The variety of performances that characterized the Royal Theater on South Street for 50 years – music, movies, talent shows, and radio broadcasts – gives rise to an original piece of music that celebrates the ragtime, vaudeville, jazz, and cinema history of this landmark. The live performance by world-class musicians is paired with a film and video installation that enables visitors to imagine how the now empty shell of a building once served as heartbeat of the neighborhood and community of Philadelphia’s African American performers.
Both evenings feature a film by Anri Sala and film/video installation by Laurie Olinder & Bill Morrison, as well as an original Todd Reynolds composition performed by musicans from Network for New Music.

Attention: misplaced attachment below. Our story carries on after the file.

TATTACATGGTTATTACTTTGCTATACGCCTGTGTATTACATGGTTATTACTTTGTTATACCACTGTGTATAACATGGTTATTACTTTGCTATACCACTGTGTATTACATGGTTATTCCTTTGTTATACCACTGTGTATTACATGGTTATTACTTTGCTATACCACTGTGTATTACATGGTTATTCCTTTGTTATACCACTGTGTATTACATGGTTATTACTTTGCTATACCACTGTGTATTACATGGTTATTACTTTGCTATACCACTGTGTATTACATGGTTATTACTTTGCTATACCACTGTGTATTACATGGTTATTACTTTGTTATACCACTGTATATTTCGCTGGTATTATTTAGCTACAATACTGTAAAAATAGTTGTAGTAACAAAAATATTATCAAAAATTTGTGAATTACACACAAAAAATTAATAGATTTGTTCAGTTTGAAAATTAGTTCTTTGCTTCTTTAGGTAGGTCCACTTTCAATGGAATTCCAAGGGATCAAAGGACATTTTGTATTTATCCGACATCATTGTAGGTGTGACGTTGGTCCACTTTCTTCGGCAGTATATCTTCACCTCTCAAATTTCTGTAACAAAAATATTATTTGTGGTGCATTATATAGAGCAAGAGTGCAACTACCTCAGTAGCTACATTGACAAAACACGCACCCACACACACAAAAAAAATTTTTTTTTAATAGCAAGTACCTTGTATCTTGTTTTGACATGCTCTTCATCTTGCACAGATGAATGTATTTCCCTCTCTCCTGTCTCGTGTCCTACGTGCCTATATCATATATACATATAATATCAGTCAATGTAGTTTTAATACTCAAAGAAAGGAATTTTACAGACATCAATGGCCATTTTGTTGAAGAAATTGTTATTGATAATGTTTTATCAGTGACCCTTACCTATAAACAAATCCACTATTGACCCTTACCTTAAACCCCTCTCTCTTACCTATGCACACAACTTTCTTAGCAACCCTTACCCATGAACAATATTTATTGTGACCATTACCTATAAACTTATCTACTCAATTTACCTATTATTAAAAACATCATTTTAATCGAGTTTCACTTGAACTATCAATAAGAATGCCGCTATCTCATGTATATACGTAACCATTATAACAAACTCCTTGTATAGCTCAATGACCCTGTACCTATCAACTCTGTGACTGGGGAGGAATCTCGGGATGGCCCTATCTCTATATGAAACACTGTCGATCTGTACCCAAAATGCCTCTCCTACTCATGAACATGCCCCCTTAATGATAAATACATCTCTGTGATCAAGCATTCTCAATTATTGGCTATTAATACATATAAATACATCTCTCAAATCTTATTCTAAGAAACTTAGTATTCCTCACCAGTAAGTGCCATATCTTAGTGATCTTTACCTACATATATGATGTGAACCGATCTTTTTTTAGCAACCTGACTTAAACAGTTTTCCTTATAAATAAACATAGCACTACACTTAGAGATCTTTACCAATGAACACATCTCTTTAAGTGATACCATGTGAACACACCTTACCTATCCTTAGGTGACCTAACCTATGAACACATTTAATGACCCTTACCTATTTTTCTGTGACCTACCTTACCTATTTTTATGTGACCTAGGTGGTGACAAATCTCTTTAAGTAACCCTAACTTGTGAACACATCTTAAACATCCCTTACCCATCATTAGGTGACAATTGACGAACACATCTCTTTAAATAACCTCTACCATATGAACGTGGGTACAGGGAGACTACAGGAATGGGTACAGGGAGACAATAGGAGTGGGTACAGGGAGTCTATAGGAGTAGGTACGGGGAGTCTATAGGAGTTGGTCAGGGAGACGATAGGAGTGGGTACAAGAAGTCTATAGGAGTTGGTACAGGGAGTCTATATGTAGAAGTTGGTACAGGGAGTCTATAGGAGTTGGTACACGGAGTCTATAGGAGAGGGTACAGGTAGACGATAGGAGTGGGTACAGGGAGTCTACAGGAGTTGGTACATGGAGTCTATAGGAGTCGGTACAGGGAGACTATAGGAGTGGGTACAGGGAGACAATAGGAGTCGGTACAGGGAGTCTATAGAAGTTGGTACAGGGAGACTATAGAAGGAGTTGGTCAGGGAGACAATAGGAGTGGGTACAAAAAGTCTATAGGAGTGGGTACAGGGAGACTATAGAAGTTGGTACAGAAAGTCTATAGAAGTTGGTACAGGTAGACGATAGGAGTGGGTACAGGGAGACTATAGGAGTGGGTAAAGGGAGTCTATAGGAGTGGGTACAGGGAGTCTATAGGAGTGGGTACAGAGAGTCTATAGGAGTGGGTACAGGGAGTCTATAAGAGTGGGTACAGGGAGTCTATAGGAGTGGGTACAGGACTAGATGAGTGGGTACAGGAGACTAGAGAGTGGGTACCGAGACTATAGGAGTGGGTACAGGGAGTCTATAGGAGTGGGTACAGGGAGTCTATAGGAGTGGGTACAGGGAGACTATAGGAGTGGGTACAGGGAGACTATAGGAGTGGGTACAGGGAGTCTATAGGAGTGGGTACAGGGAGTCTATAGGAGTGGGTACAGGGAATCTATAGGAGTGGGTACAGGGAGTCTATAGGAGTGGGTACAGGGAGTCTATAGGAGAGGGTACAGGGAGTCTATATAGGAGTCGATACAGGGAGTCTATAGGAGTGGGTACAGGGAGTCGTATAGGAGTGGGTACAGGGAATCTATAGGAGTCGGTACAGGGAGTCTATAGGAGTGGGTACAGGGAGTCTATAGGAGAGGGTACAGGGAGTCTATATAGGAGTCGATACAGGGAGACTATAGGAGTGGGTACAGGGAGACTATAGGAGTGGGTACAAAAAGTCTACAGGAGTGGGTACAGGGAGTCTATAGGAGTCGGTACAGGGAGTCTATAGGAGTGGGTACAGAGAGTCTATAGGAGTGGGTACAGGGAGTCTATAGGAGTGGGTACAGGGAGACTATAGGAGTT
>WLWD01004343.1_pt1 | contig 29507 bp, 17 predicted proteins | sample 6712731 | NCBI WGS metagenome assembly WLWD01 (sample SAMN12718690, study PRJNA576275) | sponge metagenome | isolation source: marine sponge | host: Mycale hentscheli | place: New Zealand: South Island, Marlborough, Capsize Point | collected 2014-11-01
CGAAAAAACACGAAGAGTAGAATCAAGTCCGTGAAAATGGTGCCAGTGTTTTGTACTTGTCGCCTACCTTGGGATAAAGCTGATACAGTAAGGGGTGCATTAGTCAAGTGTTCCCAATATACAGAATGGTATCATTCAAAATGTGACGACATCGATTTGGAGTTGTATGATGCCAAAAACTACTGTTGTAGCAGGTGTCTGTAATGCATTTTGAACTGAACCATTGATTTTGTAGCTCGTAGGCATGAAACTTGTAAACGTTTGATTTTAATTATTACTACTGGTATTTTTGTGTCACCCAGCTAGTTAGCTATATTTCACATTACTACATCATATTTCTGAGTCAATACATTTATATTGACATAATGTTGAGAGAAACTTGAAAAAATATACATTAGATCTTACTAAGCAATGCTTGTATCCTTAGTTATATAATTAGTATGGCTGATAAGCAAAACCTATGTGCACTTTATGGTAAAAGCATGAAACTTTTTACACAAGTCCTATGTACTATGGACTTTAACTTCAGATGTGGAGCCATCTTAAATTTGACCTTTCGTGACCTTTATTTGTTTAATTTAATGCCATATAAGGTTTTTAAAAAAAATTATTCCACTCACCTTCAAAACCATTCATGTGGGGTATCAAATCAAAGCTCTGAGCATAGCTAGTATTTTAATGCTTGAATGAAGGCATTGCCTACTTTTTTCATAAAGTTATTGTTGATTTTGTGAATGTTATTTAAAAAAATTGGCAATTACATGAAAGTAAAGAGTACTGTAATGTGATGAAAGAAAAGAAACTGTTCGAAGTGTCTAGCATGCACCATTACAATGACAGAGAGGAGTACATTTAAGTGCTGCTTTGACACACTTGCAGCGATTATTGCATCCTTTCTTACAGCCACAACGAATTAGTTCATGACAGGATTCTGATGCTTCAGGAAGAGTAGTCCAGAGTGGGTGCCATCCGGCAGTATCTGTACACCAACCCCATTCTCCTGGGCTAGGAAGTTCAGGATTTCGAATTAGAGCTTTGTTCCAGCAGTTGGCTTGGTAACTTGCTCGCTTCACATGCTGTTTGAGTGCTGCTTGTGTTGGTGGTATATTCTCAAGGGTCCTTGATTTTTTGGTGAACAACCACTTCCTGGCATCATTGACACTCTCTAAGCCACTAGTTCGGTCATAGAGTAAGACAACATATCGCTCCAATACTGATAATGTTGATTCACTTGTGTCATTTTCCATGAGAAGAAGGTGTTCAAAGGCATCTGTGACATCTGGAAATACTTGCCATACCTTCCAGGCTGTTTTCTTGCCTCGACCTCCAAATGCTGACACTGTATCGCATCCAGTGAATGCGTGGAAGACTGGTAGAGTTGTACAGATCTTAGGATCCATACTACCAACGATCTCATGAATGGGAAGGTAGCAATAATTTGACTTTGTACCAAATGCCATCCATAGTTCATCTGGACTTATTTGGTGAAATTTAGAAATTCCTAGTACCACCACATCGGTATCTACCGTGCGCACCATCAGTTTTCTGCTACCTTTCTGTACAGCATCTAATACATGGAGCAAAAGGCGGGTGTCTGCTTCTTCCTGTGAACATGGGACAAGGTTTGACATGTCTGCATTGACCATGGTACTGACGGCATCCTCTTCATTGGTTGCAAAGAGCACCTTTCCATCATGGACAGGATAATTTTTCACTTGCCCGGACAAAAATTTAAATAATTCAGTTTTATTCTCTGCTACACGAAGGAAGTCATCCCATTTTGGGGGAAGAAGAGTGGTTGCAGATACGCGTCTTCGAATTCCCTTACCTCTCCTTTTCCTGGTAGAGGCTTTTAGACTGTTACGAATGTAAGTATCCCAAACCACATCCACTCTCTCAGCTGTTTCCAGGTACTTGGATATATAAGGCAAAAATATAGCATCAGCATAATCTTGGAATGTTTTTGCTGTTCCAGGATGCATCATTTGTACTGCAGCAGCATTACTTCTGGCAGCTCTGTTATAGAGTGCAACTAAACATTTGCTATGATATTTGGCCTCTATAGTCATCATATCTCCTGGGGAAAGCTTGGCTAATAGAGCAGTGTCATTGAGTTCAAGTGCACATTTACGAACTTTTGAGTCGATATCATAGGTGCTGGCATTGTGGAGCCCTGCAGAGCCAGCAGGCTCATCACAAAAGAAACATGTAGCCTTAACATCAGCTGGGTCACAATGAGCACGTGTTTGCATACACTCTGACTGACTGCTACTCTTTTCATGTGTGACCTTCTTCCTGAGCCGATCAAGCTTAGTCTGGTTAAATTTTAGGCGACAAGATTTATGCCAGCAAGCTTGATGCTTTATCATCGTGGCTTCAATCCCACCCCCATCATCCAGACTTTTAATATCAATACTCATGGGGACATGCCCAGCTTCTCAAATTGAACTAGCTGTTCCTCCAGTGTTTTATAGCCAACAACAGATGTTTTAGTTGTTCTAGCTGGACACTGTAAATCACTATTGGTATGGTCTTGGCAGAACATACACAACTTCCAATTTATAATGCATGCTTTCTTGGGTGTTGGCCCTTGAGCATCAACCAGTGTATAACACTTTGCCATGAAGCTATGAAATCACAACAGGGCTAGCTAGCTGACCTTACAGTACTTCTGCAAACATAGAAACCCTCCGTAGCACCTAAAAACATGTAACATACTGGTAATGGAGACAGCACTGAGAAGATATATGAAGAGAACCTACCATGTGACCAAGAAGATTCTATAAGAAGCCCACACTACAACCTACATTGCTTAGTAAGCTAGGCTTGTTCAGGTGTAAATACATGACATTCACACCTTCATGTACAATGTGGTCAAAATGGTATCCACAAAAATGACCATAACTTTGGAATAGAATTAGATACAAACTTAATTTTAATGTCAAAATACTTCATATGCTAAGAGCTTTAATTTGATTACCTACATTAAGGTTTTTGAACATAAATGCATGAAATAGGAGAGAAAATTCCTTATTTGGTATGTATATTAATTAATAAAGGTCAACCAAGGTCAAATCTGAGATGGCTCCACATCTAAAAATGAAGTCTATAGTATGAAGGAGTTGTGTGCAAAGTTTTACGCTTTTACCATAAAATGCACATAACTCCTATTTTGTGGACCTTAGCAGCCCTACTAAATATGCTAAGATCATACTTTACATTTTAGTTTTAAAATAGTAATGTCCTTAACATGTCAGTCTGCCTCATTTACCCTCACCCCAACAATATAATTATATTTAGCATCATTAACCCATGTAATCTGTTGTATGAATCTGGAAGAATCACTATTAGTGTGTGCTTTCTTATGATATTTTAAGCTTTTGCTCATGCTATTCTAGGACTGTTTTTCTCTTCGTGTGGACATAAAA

Co-Producer: Network for New Music
Network for New Music would like to thank the following for their support: the Argosy Contemporary Music Fund, the Daniel Dietrich Foundation, William Penn Foundation, Independence Foundation, Aaron Copland Fund, Musical Fund Society of Philadelphia, Presser Foundation, Drumcliff Foundation, the Marshall Reynolds Trust, and the Philadelphia Cultural Fund. This project is also supported by the Pennsylvania Council on the Arts, a state agency, through its regional arts funding partnership, Pennsylvania Partners in the Arts (PPA). State government funding for the arts depends upon an annual appropriation by the Commonwealth of Pennsylvania and support from the National Endowment for the Arts, a federal agency. PPA is administered in this region by the Greater Philadelphia Cultural Alliance. This project has been funded by the Pew Center for Arts and Heritage, through the Philadelphia Music Project.